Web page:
This blog post was created as a part of the CFA exam review series to help you in your level 1 exam revision, whether done regularly or shortly before your CFA exam.
In this post, we discuss some basic differences between IFRS and U.S. GAAP regarding cash flow statements. Generally speaking, U.S. GAAP is more strict with respect to classifying different items into different cash flows.
Have a look at the table:
As you can see, IFRS are less restrictive. Both interest received and dividends received can be classified as operating or investing activities. U.S. GAAP classify them as operating activities only.
Interested in other differences between IFRS and U.S. GAAP?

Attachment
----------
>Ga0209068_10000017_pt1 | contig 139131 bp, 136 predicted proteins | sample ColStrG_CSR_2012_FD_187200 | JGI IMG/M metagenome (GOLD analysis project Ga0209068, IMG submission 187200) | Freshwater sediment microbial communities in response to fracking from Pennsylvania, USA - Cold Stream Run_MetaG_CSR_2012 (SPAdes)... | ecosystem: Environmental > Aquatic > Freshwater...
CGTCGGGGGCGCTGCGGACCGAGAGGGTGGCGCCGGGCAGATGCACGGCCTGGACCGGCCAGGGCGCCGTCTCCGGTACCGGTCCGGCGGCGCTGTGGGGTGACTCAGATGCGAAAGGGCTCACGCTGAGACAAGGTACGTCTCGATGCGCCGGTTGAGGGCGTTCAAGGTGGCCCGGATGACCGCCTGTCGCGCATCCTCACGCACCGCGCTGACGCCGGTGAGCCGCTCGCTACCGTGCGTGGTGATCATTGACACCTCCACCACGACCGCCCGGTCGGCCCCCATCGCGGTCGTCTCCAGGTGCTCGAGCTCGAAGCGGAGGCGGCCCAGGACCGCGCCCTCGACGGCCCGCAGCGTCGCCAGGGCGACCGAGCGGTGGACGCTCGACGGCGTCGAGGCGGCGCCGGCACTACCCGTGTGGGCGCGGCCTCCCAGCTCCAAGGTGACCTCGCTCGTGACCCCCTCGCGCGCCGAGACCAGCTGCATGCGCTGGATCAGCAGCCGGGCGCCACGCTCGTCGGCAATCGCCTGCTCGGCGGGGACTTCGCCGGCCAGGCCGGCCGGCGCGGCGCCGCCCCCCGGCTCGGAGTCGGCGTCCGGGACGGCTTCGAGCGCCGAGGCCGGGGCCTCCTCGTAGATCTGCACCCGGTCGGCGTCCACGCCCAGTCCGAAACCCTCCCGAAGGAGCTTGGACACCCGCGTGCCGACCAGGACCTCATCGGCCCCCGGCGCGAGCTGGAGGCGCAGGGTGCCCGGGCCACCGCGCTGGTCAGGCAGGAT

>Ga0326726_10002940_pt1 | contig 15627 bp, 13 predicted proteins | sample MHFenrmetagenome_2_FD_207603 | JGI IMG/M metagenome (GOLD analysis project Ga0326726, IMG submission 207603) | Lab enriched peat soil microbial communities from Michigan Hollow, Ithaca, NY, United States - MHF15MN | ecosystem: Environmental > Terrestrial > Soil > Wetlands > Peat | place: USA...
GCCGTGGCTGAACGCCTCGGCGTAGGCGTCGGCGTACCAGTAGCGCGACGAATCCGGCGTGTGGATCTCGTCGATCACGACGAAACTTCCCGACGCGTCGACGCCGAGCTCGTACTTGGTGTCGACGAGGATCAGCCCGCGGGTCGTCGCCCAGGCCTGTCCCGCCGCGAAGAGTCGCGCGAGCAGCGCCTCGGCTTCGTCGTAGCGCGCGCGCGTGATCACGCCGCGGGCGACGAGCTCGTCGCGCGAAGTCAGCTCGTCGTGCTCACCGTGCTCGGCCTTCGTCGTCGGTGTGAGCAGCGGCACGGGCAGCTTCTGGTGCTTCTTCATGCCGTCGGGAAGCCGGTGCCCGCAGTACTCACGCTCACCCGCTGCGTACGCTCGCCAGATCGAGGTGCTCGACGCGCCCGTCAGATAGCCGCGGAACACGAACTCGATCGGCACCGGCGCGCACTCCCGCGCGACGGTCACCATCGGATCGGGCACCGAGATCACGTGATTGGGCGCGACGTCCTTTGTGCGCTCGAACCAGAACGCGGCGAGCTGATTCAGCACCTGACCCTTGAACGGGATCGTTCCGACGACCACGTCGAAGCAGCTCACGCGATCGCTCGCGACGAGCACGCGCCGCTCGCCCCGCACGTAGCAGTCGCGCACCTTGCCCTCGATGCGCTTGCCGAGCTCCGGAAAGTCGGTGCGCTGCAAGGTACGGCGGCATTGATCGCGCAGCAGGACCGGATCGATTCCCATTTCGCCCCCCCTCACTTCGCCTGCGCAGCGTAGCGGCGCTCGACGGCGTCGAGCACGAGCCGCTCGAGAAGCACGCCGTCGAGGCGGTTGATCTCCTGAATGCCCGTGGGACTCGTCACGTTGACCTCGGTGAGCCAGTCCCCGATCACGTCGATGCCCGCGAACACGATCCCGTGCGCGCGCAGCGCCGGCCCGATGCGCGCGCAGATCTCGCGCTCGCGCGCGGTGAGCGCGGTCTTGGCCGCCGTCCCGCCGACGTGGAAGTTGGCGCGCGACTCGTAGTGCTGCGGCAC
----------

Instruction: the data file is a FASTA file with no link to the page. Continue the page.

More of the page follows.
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Level 1 & Level 2
Under IFRS, interest paid and dividends paid are classified either as an operating or as a financing activity. On the other hand, according to U.S. GAAP, interest paid is an operating activity and dividends paid is a financing activity.
Have a look also at taxes paid. U.S. GAAP always classify them as operating activities, but under IFRS a portion of tax expense can be allocated to investing or financing activities if it can be directly assigned there. You should also know that under IFRS bank overdrafts are part of cash equivalents. However, under U.S. GAAP, bank overdrafts are not cash or cash equivalents and are included in financing activities.
LAST UPDATE: 2 Nov 2023
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